Woodward operated a mill near the marker location as early as 1781. A frequent gathering place, the business milled lumber, ground corn and wheat, and ginned cotton. Tax records from 1819 indicate the Woodward family ran a retail store on the site, the first in this area.

Further details in the linked Holly Springs press release.

Visit Wake County Genealogical Society's Website - 

Wednesday, January 17, 2024

Wake Wednesday - Elizabeth Reid Murray Wake History Volume 1 Available Digitally

This information was first shared with us in March of 2020. Wake, Capitol County... Vol 1,  remains an excellent starting point when exploring Wake County family history and as a historic and cultural reference of the area.  - CD 2024

Saundra Cropps, Library Manager at Olivia Raney Local History Library, recently shared wonderful news. Saundra's email -
Hello everyone,

Wake, Capital County of North Carolina: Prehistory through Centennial (Vol. 1), 1983 is now digitized with DigitalNC.

Please see the link here.
This is a historical moment for Wake County and we honor the author, the late Elizabeth Reid Murray today! I have attached her biography.

I want to thank her son, Mr. Jim Reid, for giving The Olivia Raney Local History Library/WCPL permission to have her book digitized. 

Please share as needed.

This is indeed wonderful news. Elizabeth's volumes were one of my first resources for starting the Wake Wednesday series of blogposts. This is a fantastic resource full of wonderful local history and family stories. If your roots go way back in Wake, you will want to spend some time with this volume. 

Saundra included Elizabeth Reid Murrays biographical information which you can read here. She was quite a proponent for keeping Wake's history alive.
Elizabeth Reid Murray

Elizabeth Reid Murray dedicated her life to documenting and preserving the history of Wake County, the place she considered “just the finest place on Earth.”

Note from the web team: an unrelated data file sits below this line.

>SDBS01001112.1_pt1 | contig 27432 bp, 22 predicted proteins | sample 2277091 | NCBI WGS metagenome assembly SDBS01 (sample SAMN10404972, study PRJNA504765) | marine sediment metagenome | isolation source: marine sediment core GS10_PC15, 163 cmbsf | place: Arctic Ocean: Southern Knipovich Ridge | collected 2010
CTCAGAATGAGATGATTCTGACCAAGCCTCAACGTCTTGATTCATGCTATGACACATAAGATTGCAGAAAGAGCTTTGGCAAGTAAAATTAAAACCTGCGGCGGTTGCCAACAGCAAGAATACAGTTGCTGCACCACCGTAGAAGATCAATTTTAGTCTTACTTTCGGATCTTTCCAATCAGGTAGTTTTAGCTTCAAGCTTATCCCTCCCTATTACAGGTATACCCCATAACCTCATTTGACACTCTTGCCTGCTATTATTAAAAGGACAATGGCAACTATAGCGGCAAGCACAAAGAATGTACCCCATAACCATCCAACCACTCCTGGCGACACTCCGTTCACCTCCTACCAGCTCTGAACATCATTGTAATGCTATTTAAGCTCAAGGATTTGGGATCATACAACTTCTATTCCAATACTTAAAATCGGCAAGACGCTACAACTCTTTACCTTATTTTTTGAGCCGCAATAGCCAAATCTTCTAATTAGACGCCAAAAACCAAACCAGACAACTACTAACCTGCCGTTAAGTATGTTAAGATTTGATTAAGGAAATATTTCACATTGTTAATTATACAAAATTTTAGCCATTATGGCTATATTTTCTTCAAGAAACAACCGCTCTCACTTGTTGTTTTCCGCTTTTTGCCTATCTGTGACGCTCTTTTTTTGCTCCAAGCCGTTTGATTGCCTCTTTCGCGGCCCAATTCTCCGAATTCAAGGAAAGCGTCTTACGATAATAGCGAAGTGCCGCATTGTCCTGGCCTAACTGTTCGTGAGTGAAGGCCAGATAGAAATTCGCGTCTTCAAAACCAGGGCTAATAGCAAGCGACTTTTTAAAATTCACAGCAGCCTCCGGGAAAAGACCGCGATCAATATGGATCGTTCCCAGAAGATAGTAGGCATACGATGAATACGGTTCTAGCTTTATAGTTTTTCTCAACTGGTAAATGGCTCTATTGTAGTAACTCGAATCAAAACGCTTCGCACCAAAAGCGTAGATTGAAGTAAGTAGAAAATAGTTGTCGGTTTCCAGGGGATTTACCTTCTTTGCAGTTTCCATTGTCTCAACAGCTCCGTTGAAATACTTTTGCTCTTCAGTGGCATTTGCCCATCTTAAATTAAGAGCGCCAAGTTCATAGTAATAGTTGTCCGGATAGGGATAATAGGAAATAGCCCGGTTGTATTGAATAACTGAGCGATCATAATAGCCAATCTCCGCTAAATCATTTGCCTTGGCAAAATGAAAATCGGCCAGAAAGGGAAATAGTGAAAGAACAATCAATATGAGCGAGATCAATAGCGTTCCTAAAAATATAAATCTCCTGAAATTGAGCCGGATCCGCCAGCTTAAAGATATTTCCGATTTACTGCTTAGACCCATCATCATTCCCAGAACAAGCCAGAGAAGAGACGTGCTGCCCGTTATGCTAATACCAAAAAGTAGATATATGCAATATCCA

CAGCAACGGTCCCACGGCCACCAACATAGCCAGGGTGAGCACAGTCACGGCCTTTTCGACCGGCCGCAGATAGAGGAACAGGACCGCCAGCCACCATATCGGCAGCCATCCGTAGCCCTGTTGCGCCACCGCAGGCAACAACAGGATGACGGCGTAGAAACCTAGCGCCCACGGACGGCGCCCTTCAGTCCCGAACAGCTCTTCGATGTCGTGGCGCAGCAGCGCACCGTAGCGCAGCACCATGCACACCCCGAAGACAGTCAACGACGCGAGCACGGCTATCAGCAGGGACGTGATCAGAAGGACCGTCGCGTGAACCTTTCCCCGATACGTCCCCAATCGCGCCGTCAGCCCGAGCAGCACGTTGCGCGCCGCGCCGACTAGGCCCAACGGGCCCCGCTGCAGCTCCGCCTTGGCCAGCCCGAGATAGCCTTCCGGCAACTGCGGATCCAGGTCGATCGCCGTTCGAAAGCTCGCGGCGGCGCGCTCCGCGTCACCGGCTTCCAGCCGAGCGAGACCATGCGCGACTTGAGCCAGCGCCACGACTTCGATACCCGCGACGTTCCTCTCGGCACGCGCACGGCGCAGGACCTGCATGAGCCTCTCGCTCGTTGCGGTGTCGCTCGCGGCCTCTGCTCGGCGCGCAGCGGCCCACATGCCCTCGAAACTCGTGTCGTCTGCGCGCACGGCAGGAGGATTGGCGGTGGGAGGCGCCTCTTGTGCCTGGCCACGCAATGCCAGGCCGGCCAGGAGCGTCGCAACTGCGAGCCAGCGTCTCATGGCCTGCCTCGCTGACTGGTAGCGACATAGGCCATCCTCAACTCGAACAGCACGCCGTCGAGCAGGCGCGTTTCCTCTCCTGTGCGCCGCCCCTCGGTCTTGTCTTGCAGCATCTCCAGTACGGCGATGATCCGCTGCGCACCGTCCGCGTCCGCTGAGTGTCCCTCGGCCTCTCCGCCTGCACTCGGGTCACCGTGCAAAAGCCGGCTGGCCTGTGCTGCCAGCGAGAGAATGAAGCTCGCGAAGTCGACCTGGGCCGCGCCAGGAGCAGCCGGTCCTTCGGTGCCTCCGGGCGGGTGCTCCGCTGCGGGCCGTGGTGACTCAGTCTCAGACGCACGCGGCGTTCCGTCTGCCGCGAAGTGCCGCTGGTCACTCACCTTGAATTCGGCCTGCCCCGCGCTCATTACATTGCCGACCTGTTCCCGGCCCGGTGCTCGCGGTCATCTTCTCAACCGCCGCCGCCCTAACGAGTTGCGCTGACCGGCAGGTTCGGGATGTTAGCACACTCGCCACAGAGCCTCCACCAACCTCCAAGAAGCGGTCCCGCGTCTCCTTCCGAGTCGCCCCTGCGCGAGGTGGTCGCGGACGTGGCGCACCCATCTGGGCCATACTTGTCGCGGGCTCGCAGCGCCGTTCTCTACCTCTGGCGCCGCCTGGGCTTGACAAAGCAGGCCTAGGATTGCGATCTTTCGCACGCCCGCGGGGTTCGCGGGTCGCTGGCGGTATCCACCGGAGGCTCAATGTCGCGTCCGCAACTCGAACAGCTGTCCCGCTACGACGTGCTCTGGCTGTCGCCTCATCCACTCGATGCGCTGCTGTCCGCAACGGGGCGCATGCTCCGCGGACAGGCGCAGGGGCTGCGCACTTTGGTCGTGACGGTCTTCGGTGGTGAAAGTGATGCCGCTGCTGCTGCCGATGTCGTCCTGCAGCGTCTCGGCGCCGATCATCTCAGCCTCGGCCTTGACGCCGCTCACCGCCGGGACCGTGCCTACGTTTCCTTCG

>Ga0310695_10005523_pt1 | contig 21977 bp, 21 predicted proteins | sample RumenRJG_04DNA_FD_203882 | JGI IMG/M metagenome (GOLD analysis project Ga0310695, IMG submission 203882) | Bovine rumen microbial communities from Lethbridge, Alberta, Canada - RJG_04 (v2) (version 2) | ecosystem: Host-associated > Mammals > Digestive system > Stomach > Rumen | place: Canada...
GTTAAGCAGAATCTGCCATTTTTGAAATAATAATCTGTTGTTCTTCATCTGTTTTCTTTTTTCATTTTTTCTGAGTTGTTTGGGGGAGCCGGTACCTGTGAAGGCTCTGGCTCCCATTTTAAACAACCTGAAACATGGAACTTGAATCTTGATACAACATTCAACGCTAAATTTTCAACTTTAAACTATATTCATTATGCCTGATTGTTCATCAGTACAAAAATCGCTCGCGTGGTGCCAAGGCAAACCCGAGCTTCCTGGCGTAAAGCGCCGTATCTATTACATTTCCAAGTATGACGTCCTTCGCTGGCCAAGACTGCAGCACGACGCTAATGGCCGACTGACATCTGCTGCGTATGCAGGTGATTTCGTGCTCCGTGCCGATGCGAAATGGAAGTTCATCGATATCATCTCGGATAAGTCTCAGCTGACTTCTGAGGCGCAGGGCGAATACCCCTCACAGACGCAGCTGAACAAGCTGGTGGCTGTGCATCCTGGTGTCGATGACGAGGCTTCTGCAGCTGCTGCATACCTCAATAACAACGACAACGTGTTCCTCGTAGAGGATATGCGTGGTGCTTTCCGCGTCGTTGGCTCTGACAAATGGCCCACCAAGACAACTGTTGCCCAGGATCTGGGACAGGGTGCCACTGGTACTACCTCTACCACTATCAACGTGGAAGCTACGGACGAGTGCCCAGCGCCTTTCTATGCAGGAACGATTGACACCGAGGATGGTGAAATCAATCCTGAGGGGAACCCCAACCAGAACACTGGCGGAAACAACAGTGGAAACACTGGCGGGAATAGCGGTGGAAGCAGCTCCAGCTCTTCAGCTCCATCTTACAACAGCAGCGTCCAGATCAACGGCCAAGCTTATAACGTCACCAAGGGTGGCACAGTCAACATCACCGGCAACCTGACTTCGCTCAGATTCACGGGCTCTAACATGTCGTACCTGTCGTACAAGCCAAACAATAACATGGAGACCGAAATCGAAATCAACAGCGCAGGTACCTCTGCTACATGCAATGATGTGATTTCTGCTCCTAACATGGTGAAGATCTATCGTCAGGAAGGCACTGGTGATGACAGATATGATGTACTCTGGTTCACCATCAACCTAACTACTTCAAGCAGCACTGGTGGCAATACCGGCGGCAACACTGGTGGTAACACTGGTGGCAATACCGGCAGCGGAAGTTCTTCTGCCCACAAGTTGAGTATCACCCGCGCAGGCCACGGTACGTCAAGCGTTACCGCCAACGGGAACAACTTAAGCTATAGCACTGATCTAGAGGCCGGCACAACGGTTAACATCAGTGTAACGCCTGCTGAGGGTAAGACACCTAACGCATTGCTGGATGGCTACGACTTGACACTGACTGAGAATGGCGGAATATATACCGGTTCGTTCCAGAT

She was the author of Wake Capital County of North Carolina: Prehistory through Centennial (Vol. 1), 1983, and the co-author of Wake Capitol County of North Carolina: Reconstruction to 1920 (Vol. 2), 2008. These books are the most definitive authoritative secondary resources on the history of Wake County. The Elizabeth Reid Murray Collection at the Olivia Raney Local History Library is an extensive resource for scholarly research on Raleigh and Wake County.

Born Mary Elizabeth Davis in Wadesboro, North Carolina, she first moved to Raleigh to attend Meredith College, graduating in 1946. She began her professional life as a continuity writer of WPTF radio and as the program manager for WADE radio in Wadesboro.

Returning to Raleigh, she held numerous positions, including: Director, Meredith College News Bureau; editor, woman’s section, Raleigh News and Observer; Executive Secretary, Governor’s Coordinating Committee on Aging for NC; research assistant to Dr. Clarence Poe; teacher, local history courses for Wake County Public Schools and Wake Technical College; local history correspondent, Raleigh Times, News and Observer, Raleigh Spectator and Raleigh Magazine; and member, Raleigh City Council (1973).

Mrs. Murray was frequently recognized for her many contributions to the community and was awarded the following: American Association State and Local History for From Raleigh Past (1965); first Meredith Distinguished Alumna award (1970); W.P. Peace Award for best book on NC history (1983); Community Service Award, Raleigh Board of Realtors (1983); Wake County Phi Beta Kappa Award (1985); Silver Bowl Award, NC Museum of Art (1987); President’s Cup, Wake County Historical Society (1994); Anthemion Award, Capital Area Preservation, Inc. (1994).

Elizabeth Reid Murray was a wife, mother and grandmother.